Kitchener-Waterloo

Heritage group files court injunction to stop Preston Springs Hotel demolition

A Cambridge Heritage group has filed a court injunction to stop the demolition of the former Preston Springs Hotel. The decision to demolish the building was made to ensure public safety, says the City of Cambridge.

Contractor on location Tuesday, confirms City of Cambridge

Preston Springs Hotel, Cambridge Ont. A spokesperson for the City says the contractor has secured the site and once hazardous and salvage work has been completed the demolition process will start. (Maeve Doyle/CBC)

The Architectural Conservancy of Ontario (ACO) has filed a court order to keep the City of Cambridge from demolishing the former Preston Springs Hotel.

But Karen Scott Booth, vice-president of the Cambridge and North Dumfries chapter, fears it may be too late as fencing was placed around the building Sunday and she said Tuesday the demolition crews were on site.

"[Demolition crews] actually are in the building now. I'm afraid of the damage that they're creating and the extent of the loss. There were items in there that still could have been conserved," Scott Booth told CBC Kitchener-Waterloo Tuesday morning. 

"The building is still under the protection of the Ontario Heritage Act. So they are beginning demolition on a protected property."

A spokesperson for the City of Cambridge confirmed Tuesday a contractor has secured the site and is in the process of removing hazardous materials as well as items considered to be of heritage value.

Once that work is completed over the next few days the demolition process will start, they said. 

Demolition order issued Christmas Eve

The city issued a news release on Thursday morning, Christmas Eve, indicating chief building official Dennis Purcell would exercise his authority under the Building Code Act and issue an Emergency Order to demolish the vacant building.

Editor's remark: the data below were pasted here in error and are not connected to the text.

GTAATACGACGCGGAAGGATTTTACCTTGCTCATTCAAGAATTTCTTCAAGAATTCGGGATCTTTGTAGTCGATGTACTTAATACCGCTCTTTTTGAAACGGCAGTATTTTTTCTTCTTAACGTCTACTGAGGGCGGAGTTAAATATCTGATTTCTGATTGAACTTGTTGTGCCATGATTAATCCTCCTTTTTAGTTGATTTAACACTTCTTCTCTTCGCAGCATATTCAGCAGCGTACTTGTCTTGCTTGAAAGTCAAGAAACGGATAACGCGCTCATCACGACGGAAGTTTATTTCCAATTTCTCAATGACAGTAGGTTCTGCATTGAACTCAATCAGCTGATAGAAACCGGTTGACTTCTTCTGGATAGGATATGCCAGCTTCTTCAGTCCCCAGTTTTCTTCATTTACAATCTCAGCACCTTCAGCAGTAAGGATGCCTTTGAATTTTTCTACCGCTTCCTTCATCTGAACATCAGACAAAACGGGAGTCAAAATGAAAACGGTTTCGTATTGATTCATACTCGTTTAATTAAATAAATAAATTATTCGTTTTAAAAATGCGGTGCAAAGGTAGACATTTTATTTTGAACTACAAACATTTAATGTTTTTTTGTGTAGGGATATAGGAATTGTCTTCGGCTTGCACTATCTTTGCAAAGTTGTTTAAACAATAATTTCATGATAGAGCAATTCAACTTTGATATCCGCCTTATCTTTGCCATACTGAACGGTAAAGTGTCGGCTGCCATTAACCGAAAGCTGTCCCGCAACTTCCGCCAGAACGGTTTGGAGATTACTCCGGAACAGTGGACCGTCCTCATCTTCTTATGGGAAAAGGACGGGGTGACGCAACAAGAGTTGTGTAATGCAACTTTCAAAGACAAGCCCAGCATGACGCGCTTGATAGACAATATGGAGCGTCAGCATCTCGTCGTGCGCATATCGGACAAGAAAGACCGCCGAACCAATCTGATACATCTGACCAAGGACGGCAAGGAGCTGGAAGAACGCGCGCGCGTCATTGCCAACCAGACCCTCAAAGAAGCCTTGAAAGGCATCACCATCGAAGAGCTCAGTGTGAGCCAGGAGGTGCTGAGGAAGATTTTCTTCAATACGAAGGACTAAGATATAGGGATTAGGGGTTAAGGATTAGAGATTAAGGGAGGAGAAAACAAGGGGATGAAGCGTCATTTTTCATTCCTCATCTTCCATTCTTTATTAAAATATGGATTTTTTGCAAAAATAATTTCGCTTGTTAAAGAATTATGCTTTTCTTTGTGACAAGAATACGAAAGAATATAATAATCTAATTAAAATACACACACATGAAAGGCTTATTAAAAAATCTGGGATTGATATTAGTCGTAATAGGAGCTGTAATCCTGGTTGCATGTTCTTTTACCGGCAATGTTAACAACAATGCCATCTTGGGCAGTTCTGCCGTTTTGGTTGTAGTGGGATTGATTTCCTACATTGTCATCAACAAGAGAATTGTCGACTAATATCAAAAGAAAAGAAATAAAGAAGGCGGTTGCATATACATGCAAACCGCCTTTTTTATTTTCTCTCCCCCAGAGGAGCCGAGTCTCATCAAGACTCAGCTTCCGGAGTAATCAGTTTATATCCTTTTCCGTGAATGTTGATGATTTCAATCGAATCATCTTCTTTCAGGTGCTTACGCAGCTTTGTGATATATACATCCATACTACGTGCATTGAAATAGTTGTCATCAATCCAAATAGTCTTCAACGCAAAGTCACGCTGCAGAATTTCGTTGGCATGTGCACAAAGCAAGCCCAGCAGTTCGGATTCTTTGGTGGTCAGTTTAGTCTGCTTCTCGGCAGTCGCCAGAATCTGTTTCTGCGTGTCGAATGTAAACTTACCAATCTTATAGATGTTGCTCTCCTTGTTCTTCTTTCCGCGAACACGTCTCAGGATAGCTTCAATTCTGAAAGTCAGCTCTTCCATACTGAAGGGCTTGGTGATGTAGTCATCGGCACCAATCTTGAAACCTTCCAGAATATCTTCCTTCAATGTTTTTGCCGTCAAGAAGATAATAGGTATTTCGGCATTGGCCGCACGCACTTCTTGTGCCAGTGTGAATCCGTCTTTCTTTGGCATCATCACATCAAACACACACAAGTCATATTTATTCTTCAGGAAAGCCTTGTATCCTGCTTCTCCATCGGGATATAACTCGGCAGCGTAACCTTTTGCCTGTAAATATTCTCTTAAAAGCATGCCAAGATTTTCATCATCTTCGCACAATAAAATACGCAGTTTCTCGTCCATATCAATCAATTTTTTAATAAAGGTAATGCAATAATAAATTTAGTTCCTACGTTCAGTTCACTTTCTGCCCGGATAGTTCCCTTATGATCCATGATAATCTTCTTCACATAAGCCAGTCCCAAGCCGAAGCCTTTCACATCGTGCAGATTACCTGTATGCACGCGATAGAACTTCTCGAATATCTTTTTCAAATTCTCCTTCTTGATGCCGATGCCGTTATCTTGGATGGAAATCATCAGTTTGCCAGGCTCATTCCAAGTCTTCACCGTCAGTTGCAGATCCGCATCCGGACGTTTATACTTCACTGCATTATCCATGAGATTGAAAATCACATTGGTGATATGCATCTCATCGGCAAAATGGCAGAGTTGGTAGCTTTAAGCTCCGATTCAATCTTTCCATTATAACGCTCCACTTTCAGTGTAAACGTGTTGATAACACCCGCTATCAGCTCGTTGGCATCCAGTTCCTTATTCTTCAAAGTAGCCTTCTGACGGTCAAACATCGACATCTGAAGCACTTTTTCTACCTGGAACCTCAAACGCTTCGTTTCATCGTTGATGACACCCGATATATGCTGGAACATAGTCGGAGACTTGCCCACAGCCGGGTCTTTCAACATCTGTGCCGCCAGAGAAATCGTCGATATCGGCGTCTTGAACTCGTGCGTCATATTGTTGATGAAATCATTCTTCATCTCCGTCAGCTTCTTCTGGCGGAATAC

"Due to the unsafe condition of the structure, approaching winter weather, and the ongoing challenges of securing the property from trespassers, there is an immediate risk to the community," said Purcell.

"Unfortunately, it has now come to a point where the structure is unsound and a threat to public safety. Anyone entering the building, including emergency or fire officials, could be placed in peril. Frankly, this is not a risk I am willing to take."

The city said two independent engineering firms deemed the building to be in poor condition. Cambridge Fire Prevention also issued a Fire Order due to security breaches.

The former hotel has been vacant and closed to the public for the last 25 years.  

Scott Booth said the ACO had been working with the city over the past year to try to save the historic parts of the building and were coming up with their own plans on how to develop the site.

"We were working with the city in good faith," said Scott Booth.

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